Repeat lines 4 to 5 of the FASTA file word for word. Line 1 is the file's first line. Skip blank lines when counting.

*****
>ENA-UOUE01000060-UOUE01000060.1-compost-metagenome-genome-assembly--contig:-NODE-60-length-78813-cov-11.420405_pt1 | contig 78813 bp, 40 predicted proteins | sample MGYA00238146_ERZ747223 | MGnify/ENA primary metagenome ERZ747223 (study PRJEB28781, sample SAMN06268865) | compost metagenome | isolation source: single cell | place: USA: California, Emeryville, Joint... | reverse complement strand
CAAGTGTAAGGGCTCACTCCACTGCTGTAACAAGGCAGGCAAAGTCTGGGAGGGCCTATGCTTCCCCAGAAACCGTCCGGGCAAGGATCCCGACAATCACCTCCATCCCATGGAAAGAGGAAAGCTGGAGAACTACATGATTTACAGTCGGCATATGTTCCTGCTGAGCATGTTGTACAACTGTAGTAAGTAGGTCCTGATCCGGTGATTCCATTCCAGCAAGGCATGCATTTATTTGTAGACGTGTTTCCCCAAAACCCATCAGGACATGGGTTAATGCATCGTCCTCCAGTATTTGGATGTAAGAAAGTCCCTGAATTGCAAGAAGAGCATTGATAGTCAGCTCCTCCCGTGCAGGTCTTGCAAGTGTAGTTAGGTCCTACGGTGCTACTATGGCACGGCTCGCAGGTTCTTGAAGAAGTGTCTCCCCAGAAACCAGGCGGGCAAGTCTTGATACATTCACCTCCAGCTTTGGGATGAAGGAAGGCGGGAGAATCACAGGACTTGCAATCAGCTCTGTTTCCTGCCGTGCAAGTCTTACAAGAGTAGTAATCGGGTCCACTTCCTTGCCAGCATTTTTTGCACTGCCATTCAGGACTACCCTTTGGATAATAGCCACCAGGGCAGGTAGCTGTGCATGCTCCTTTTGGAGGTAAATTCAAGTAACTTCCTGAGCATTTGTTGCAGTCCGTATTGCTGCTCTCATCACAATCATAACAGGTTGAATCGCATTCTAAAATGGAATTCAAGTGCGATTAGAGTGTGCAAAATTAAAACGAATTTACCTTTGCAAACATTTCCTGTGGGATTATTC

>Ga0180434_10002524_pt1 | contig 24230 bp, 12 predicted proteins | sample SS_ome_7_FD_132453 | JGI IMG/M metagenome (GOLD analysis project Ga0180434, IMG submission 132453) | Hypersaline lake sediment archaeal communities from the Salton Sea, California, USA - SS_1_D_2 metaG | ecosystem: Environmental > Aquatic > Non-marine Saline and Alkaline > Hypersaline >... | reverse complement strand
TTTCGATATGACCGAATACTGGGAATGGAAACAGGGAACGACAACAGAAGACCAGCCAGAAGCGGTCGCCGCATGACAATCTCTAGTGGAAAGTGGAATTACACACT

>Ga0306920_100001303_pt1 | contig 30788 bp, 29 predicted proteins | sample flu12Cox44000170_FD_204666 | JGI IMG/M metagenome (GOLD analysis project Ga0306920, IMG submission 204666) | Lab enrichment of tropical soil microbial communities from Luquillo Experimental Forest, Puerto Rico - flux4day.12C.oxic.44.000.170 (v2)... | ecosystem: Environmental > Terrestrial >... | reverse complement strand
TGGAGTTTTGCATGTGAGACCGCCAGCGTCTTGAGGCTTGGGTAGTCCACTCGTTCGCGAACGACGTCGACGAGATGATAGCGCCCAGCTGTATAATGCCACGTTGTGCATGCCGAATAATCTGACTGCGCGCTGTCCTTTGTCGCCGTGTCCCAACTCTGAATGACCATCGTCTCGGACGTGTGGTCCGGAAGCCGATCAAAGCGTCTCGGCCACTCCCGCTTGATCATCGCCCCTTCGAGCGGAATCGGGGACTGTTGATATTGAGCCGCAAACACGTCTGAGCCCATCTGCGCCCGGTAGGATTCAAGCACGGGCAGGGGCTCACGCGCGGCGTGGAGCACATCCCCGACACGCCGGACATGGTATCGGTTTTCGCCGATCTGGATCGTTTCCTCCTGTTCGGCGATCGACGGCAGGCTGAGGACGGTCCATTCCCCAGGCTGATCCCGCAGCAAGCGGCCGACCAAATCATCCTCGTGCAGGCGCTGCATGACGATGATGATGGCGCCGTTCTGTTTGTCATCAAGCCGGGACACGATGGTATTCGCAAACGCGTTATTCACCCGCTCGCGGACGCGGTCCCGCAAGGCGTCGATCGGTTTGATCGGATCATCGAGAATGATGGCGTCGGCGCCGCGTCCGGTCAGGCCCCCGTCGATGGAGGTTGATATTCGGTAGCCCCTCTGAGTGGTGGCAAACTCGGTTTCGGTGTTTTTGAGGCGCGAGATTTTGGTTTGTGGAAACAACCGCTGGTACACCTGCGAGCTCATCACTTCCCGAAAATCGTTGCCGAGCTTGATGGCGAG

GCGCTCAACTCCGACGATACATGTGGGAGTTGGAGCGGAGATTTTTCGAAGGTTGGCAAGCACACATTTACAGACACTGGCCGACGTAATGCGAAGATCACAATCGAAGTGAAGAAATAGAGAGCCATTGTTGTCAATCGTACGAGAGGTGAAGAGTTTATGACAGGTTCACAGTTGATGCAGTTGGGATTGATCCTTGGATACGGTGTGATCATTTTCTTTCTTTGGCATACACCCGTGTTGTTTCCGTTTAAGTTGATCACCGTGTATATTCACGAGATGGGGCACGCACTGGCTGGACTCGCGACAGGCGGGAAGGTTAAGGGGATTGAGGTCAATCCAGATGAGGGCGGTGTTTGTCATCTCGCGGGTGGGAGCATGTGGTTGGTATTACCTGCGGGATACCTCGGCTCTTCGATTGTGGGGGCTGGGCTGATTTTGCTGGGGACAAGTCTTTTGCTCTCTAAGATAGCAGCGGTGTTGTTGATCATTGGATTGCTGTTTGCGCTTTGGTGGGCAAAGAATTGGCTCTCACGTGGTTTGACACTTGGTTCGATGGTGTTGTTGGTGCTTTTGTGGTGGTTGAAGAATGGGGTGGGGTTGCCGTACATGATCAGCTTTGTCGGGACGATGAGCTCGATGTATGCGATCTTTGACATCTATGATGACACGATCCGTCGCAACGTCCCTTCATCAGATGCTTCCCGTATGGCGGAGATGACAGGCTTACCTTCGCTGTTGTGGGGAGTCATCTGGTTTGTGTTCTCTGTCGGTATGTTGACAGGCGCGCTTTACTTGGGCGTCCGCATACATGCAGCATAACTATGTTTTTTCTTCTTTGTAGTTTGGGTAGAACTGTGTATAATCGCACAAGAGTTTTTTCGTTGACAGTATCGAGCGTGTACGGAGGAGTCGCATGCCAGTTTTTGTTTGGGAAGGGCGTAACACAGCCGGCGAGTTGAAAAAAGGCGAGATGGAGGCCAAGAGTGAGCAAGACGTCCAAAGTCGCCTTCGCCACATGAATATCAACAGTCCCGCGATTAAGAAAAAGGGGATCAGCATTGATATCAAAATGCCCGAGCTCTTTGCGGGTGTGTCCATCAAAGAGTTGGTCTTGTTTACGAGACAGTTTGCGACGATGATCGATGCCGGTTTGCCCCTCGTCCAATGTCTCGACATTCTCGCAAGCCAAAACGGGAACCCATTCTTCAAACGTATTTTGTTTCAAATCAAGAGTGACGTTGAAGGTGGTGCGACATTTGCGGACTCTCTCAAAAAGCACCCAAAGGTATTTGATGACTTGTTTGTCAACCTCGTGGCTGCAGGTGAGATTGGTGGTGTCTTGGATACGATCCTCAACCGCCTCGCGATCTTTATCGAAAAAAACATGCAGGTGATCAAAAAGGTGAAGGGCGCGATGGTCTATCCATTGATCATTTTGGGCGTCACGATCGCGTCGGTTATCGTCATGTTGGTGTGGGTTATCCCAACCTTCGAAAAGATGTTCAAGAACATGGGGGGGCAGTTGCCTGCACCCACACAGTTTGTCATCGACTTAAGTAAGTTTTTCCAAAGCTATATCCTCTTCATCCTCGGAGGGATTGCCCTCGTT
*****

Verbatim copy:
TTTCGATATGACCGAATACTGGGAATGGAAACAGGGAACGACAACAGAAGACCAGCCAGAAGCGGTCGCCGCATGACAATCTCTAGTGGAAAGTGGAATTACACACT

>Ga0306920_100001303_pt1 | contig 30788 bp, 29 predicted proteins | sample flu12Cox44000170_FD_204666 | JGI IMG/M metagenome (GOLD analysis project Ga0306920, IMG submission 204666) | Lab enrichment of tropical soil microbial communities from Luquillo Experimental Forest, Puerto Rico - flux4day.12C.oxic.44.000.170 (v2)... | ecosystem: Environmental > Terrestrial >... | reverse complement strand